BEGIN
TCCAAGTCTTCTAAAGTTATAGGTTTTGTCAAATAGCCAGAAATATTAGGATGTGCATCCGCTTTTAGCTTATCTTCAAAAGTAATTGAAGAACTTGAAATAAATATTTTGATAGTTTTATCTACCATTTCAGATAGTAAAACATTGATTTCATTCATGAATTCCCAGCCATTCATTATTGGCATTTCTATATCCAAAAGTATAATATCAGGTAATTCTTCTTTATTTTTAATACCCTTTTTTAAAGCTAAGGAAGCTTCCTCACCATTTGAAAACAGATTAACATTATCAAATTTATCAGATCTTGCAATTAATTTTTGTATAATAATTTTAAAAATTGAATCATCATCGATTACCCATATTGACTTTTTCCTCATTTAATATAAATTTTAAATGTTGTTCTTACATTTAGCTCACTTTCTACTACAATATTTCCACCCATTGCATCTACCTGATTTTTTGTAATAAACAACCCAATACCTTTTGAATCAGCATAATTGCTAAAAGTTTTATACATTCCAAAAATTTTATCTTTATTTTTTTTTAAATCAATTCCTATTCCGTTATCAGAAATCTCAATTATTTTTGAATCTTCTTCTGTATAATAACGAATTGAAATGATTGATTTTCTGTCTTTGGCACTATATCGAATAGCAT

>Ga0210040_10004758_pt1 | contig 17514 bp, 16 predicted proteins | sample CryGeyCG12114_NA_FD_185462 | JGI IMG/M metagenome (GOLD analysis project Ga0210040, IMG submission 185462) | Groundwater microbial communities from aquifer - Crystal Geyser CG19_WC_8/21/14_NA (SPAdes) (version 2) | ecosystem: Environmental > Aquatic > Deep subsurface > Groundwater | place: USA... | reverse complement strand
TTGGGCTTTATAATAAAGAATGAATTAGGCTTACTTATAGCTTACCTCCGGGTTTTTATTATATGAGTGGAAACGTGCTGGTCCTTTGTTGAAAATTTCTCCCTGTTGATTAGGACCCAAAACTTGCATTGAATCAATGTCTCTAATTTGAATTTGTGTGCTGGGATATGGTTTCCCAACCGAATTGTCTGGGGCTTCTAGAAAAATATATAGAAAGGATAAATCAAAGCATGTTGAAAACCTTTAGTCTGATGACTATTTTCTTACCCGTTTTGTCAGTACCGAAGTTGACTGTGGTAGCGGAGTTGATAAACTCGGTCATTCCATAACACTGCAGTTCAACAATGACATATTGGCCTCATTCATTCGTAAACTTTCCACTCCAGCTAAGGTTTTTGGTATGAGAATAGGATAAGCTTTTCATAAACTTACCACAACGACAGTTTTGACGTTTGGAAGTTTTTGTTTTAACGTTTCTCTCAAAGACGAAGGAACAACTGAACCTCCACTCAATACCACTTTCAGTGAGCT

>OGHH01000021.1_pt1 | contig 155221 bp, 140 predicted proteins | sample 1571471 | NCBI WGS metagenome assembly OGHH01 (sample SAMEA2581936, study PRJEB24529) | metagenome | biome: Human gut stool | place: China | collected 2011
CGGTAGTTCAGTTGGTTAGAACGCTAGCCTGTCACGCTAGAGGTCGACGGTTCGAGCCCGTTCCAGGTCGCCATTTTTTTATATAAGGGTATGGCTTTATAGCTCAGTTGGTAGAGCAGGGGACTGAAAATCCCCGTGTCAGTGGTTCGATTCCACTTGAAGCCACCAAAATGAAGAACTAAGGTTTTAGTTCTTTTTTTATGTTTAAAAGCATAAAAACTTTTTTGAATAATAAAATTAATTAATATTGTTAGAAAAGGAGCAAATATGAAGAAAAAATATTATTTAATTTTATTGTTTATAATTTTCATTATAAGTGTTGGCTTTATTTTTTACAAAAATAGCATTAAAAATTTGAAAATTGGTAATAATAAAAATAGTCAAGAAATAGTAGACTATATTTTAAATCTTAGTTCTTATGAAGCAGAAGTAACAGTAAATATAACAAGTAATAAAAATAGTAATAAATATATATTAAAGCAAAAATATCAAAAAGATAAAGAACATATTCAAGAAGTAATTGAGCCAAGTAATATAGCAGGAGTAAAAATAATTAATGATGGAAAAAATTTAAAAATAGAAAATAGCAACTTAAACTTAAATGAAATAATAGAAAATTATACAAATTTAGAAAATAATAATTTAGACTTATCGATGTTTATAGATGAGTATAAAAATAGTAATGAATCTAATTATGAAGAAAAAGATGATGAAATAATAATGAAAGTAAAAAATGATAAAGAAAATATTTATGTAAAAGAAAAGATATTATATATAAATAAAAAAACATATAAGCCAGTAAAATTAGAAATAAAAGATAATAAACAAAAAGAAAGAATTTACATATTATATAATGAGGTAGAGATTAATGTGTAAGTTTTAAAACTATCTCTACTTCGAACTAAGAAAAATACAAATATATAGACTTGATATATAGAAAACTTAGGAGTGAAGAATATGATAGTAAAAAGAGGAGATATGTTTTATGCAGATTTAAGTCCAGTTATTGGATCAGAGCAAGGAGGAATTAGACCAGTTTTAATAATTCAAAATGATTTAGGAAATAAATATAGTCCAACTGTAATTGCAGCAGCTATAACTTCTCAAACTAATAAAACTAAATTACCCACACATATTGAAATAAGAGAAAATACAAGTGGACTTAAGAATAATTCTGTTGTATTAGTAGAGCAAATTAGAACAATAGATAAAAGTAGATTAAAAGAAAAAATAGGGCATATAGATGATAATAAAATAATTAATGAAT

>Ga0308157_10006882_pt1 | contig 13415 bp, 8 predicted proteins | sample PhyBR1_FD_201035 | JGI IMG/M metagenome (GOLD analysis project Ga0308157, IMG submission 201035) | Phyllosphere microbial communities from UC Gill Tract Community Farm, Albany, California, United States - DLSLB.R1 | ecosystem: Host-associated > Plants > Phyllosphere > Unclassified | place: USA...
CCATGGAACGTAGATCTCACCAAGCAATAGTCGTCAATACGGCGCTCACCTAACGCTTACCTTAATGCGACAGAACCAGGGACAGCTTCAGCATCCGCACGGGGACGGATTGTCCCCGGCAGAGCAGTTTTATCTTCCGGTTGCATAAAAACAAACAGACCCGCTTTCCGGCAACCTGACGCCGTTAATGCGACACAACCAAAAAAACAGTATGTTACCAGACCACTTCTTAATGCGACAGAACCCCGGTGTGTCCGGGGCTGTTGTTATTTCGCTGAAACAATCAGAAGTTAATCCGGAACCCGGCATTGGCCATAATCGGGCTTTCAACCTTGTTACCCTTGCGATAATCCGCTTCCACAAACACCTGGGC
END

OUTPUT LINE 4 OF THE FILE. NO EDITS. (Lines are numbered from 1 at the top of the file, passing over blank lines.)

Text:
>OGHH01000021.1_pt1 | contig 155221 bp, 140 predicted proteins | sample 1571471 | NCBI WGS metagenome assembly OGHH01 (sample SAMEA2581936, study PRJEB24529) | metagenome | biome: Human gut stool | place: China | collected 2011